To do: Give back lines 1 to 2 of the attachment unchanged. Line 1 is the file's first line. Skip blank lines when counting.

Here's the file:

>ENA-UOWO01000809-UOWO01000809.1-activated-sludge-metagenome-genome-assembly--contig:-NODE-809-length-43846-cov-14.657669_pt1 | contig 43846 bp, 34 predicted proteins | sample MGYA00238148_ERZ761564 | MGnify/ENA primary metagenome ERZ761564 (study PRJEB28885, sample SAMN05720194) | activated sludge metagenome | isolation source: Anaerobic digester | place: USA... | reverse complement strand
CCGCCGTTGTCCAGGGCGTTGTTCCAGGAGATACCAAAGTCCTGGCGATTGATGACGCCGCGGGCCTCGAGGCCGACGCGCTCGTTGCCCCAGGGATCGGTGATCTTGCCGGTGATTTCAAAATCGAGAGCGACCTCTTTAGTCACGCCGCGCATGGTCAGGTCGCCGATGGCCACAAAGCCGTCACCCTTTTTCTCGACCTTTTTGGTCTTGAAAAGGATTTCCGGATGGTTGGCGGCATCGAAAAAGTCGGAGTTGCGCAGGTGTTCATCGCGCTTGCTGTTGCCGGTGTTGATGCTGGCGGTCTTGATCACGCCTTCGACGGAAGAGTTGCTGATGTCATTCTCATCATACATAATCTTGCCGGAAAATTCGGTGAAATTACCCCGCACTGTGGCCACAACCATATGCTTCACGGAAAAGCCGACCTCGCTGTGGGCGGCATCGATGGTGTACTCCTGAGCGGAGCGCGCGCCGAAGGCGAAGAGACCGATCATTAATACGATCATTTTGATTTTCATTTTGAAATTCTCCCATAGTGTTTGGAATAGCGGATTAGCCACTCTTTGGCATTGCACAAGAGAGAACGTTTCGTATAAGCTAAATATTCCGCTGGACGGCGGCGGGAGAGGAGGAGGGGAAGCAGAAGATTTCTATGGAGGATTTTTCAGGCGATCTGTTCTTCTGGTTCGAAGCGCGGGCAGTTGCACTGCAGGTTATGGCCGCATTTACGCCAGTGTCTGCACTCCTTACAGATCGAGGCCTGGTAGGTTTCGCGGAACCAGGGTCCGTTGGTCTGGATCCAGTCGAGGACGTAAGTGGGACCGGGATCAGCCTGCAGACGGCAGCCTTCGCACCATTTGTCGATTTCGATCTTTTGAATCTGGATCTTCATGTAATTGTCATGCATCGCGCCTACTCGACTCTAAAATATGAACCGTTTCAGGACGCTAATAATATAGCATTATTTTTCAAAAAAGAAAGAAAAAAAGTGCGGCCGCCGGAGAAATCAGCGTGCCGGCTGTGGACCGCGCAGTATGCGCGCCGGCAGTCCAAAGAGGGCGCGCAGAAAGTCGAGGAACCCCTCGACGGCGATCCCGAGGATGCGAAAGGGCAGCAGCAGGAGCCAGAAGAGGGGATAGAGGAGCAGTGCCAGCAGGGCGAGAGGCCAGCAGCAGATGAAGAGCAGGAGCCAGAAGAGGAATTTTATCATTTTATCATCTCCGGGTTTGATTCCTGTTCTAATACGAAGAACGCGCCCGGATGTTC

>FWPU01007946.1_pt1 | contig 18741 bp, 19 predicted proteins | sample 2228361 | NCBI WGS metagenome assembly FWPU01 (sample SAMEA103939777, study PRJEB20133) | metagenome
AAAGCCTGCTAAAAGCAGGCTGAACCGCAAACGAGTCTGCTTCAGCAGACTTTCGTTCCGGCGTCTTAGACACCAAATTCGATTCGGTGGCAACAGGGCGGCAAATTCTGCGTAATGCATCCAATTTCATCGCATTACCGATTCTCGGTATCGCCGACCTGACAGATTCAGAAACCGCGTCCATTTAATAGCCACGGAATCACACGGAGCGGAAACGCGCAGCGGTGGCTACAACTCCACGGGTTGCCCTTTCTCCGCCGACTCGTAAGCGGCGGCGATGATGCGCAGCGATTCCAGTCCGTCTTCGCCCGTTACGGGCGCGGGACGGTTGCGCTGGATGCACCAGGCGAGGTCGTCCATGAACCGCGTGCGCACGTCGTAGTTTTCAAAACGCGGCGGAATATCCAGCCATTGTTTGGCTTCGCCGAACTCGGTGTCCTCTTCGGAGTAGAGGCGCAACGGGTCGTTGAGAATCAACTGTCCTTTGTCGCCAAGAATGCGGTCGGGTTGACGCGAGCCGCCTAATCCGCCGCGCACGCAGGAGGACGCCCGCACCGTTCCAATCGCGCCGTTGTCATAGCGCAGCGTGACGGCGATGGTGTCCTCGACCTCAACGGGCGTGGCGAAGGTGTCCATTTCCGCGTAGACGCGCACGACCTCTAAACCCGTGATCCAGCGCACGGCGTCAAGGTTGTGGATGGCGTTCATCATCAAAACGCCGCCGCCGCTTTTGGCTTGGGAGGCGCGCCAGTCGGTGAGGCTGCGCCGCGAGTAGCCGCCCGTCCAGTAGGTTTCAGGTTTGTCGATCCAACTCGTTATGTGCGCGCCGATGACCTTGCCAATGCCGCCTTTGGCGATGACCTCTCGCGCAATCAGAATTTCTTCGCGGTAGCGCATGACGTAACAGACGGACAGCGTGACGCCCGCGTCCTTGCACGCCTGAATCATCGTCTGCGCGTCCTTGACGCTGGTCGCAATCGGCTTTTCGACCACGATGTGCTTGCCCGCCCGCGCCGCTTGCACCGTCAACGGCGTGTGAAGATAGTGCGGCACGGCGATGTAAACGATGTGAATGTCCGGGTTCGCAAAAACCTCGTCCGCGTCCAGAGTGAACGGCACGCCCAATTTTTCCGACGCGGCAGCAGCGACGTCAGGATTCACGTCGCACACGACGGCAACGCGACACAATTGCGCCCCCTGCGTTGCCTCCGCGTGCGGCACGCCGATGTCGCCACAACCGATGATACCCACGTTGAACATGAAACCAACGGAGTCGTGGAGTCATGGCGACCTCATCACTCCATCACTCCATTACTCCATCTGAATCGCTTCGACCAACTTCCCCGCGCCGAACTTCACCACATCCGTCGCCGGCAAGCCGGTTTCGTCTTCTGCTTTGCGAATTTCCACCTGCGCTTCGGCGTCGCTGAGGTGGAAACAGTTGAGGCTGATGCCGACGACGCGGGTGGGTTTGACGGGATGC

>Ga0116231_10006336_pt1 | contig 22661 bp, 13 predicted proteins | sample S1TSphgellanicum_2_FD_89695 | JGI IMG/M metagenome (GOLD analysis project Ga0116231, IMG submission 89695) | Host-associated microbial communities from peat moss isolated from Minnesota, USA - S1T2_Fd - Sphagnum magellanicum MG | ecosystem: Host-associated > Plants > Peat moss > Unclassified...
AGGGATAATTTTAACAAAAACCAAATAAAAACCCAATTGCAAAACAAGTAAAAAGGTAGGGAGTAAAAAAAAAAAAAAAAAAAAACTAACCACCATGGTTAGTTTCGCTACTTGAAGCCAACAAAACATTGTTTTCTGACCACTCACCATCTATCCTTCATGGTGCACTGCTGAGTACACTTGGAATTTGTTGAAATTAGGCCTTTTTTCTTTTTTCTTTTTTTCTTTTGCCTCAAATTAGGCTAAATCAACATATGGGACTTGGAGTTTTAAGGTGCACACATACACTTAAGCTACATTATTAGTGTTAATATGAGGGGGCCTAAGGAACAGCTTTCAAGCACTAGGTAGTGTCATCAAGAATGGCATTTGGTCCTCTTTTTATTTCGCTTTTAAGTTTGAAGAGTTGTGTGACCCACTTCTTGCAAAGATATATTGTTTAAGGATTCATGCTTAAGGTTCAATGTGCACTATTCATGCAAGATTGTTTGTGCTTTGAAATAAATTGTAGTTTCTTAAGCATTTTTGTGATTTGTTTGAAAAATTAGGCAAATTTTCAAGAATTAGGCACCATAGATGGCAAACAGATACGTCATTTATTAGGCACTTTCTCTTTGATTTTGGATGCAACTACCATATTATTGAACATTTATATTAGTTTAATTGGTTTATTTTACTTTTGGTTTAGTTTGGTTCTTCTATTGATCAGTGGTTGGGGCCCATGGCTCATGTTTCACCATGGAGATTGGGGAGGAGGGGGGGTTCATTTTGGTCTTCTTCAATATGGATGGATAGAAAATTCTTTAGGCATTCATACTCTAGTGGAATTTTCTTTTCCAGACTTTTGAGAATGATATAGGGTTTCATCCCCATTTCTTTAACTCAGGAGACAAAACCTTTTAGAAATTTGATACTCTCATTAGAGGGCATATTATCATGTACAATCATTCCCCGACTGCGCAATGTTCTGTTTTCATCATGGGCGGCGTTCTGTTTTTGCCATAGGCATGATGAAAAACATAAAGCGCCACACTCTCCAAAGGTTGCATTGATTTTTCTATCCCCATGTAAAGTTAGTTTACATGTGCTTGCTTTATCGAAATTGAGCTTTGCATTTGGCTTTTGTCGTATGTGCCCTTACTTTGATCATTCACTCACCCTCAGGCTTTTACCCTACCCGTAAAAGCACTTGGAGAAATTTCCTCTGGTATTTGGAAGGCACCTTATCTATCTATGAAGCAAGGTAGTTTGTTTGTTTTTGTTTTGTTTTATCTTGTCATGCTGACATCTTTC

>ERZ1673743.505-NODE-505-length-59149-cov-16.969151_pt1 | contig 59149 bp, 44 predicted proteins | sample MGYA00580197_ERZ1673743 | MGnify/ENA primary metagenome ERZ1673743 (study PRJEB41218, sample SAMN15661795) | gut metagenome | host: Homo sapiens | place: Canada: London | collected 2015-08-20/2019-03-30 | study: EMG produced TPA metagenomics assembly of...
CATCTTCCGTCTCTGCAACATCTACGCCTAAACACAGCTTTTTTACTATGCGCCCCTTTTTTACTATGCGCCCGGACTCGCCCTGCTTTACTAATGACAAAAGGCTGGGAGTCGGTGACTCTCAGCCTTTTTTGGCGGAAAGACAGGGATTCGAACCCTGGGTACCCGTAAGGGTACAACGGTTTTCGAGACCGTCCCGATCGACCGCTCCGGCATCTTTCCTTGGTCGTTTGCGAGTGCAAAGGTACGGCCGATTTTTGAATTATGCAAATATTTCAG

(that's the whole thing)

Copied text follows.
>ENA-UOWO01000809-UOWO01000809.1-activated-sludge-metagenome-genome-assembly--contig:-NODE-809-length-43846-cov-14.657669_pt1 | contig 43846 bp, 34 predicted proteins | sample MGYA00238148_ERZ761564 | MGnify/ENA primary metagenome ERZ761564 (study PRJEB28885, sample SAMN05720194) | activated sludge metagenome | isolation source: Anaerobic digester | place: USA... | reverse complement strand
CCGCCGTTGTCCAGGGCGTTGTTCCAGGAGATACCAAAGTCCTGGCGATTGATGACGCCGCGGGCCTCGAGGCCGACGCGCTCGTTGCCCCAGGGATCGGTGATCTTGCCGGTGATTTCAAAATCGAGAGCGACCTCTTTAGTCACGCCGCGCATGGTCAGGTCGCCGATGGCCACAAAGCCGTCACCCTTTTTCTCGACCTTTTTGGTCTTGAAAAGGATTTCCGGATGGTTGGCGGCATCGAAAAAGTCGGAGTTGCGCAGGTGTTCATCGCGCTTGCTGTTGCCGGTGTTGATGCTGGCGGTCTTGATCACGCCTTCGACGGAAGAGTTGCTGATGTCATTCTCATCATACATAATCTTGCCGGAAAATTCGGTGAAATTACCCCGCACTGTGGCCACAACCATATGCTTCACGGAAAAGCCGACCTCGCTGTGGGCGGCATCGATGGTGTACTCCTGAGCGGAGCGCGCGCCGAAGGCGAAGAGACCGATCATTAATACGATCATTTTGATTTTCATTTTGAAATTCTCCCATAGTGTTTGGAATAGCGGATTAGCCACTCTTTGGCATTGCACAAGAGAGAACGTTTCGTATAAGCTAAATATTCCGCTGGACGGCGGCGGGAGAGGAGGAGGGGAAGCAGAAGATTTCTATGGAGGATTTTTCAGGCGATCTGTTCTTCTGGTTCGAAGCGCGGGCAGTTGCACTGCAGGTTATGGCCGCATTTACGCCAGTGTCTGCACTCCTTACAGATCGAGGCCTGGTAGGTTTCGCGGAACCAGGGTCCGTTGGTCTGGATCCAGTCGAGGACGTAAGTGGGACCGGGATCAGCCTGCAGACGGCAGCCTTCGCACCATTTGTCGATTTCGATCTTTTGAATCTGGATCTTCATGTAATTGTCATGCATCGCGCCTACTCGACTCTAAAATATGAACCGTTTCAGGACGCTAATAATATAGCATTATTTTTCAAAAAAGAAAGAAAAAAAGTGCGGCCGCCGGAGAAATCAGCGTGCCGGCTGTGGACCGCGCAGTATGCGCGCCGGCAGTCCAAAGAGGGCGCGCAGAAAGTCGAGGAACCCCTCGACGGCGATCCCGAGGATGCGAAAGGGCAGCAGCAGGAGCCAGAAGAGGGGATAGAGGAGCAGTGCCAGCAGGGCGAGAGGCCAGCAGCAGATGAAGAGCAGGAGCCAGAAGAGGAATTTTATCATTTTATCATCTCCGGGTTTGATTCCTGTTCTAATACGAAGAACGCGCCCGGATGTTC